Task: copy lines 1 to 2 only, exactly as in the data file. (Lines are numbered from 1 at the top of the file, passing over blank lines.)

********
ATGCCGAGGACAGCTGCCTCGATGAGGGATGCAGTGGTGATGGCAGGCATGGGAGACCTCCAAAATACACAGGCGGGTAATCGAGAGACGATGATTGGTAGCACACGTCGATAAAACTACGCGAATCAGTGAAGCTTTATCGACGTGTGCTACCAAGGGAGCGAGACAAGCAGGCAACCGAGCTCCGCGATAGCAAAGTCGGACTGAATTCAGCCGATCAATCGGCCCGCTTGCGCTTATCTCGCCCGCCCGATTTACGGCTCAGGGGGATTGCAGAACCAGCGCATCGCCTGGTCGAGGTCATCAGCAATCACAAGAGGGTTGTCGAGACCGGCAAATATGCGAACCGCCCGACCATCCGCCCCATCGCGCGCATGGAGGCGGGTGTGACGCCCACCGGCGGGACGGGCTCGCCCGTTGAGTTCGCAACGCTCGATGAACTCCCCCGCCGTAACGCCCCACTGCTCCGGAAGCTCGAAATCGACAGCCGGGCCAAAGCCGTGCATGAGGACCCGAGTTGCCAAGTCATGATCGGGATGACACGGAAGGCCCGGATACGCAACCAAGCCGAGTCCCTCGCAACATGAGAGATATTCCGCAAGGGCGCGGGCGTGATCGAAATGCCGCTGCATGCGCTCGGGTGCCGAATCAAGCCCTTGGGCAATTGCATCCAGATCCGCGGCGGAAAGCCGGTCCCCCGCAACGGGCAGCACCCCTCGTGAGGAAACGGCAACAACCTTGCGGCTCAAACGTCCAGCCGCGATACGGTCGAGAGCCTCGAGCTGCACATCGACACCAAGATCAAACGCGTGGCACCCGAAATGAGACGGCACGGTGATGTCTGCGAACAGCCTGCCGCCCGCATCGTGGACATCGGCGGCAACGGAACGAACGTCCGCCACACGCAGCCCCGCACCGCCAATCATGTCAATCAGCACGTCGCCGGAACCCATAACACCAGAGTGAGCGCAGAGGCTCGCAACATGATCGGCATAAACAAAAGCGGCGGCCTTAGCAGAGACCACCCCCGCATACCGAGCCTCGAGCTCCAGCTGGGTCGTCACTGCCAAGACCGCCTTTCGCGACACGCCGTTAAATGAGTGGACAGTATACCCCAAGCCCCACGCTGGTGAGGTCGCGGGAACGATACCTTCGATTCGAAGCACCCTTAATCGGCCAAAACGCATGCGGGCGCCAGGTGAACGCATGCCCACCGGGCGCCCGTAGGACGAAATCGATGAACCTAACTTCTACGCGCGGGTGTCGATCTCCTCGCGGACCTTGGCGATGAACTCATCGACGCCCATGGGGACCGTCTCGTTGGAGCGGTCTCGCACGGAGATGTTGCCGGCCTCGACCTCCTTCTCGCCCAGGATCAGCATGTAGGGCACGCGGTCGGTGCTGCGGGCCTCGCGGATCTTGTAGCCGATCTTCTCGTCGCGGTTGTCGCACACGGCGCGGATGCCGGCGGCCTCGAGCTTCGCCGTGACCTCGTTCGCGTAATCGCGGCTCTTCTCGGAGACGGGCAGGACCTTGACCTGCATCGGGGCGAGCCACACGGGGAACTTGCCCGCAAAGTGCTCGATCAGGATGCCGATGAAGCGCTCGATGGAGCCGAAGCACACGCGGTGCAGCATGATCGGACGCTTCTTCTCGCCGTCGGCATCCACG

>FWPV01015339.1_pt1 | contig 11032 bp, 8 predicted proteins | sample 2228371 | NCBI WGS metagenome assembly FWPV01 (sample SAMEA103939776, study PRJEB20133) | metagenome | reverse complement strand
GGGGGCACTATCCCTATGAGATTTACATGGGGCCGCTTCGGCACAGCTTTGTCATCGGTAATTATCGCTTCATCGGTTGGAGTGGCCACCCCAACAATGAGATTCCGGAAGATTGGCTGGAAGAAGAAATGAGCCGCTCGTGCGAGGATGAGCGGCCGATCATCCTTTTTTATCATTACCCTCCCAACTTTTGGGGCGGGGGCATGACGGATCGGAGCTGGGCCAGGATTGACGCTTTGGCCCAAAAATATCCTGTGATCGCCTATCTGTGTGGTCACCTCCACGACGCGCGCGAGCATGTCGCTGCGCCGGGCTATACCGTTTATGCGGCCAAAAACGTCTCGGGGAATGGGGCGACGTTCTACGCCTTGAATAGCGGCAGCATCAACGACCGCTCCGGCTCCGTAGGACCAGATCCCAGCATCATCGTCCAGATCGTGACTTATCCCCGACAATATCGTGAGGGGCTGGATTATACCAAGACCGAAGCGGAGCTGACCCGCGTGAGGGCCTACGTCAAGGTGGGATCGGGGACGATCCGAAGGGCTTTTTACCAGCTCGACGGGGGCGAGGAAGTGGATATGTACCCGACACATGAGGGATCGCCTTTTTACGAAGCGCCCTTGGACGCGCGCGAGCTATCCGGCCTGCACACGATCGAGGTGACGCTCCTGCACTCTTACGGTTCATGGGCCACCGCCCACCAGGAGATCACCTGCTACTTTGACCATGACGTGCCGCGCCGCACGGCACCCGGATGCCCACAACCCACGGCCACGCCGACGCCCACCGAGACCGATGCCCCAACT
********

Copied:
ATGCCGAGGACAGCTGCCTCGATGAGGGATGCAGTGGTGATGGCAGGCATGGGAGACCTCCAAAATACACAGGCGGGTAATCGAGAGACGATGATTGGTAGCACACGTCGATAAAACTACGCGAATCAGTGAAGCTTTATCGACGTGTGCTACCAAGGGAGCGAGACAAGCAGGCAACCGAGCTCCGCGATAGCAAAGTCGGACTGAATTCAGCCGATCAATCGGCCCGCTTGCGCTTATCTCGCCCGCCCGATTTACGGCTCAGGGGGATTGCAGAACCAGCGCATCGCCTGGTCGAGGTCATCAGCAATCACAAGAGGGTTGTCGAGACCGGCAAATATGCGAACCGCCCGACCATCCGCCCCATCGCGCGCATGGAGGCGGGTGTGACGCCCACCGGCGGGACGGGCTCGCCCGTTGAGTTCGCAACGCTCGATGAACTCCCCCGCCGTAACGCCCCACTGCTCCGGAAGCTCGAAATCGACAGCCGGGCCAAAGCCGTGCATGAGGACCCGAGTTGCCAAGTCATGATCGGGATGACACGGAAGGCCCGGATACGCAACCAAGCCGAGTCCCTCGCAACATGAGAGATATTCCGCAAGGGCGCGGGCGTGATCGAAATGCCGCTGCATGCGCTCGGGTGCCGAATCAAGCCCTTGGGCAATTGCATCCAGATCCGCGGCGGAAAGCCGGTCCCCCGCAACGGGCAGCACCCCTCGTGAGGAAACGGCAACAACCTTGCGGCTCAAACGTCCAGCCGCGATACGGTCGAGAGCCTCGAGCTGCACATCGACACCAAGATCAAACGCGTGGCACCCGAAATGAGACGGCACGGTGATGTCTGCGAACAGCCTGCCGCCCGCATCGTGGACATCGGCGGCAACGGAACGAACGTCCGCCACACGCAGCCCCGCACCGCCAATCATGTCAATCAGCACGTCGCCGGAACCCATAACACCAGAGTGAGCGCAGAGGCTCGCAACATGATCGGCATAAACAAAAGCGGCGGCCTTAGCAGAGACCACCCCCGCATACCGAGCCTCGAGCTCCAGCTGGGTCGTCACTGCCAAGACCGCCTTTCGCGACACGCCGTTAAATGAGTGGACAGTATACCCCAAGCCCCACGCTGGTGAGGTCGCGGGAACGATACCTTCGATTCGAAGCACCCTTAATCGGCCAAAACGCATGCGGGCGCCAGGTGAACGCATGCCCACCGGGCGCCCGTAGGACGAAATCGATGAACCTAACTTCTACGCGCGGGTGTCGATCTCCTCGCGGACCTTGGCGATGAACTCATCGACGCCCATGGGGACCGTCTCGTTGGAGCGGTCTCGCACGGAGATGTTGCCGGCCTCGACCTCCTTCTCGCCCAGGATCAGCATGTAGGGCACGCGGTCGGTGCTGCGGGCCTCGCGGATCTTGTAGCCGATCTTCTCGTCGCGGTTGTCGCACACGGCGCGGATGCCGGCGGCCTCGAGCTTCGCCGTGACCTCGTTCGCGTAATCGCGGCTCTTCTCGGAGACGGGCAGGACCTTGACCTGCATCGGGGCGAGCCACACGGGGAACTTGCCCGCAAAGTGCTCGATCAGGATGCCGATGAAGCGCTCGATGGAGCCGAAGCACACGCGGTGCAGCATGATCGGACGCTTCTTCTCGCCGTCGGCATCCACG

>FWPV01015339.1_pt1 | contig 11032 bp, 8 predicted proteins | sample 2228371 | NCBI WGS metagenome assembly FWPV01 (sample SAMEA103939776, study PRJEB20133) | metagenome | reverse complement strand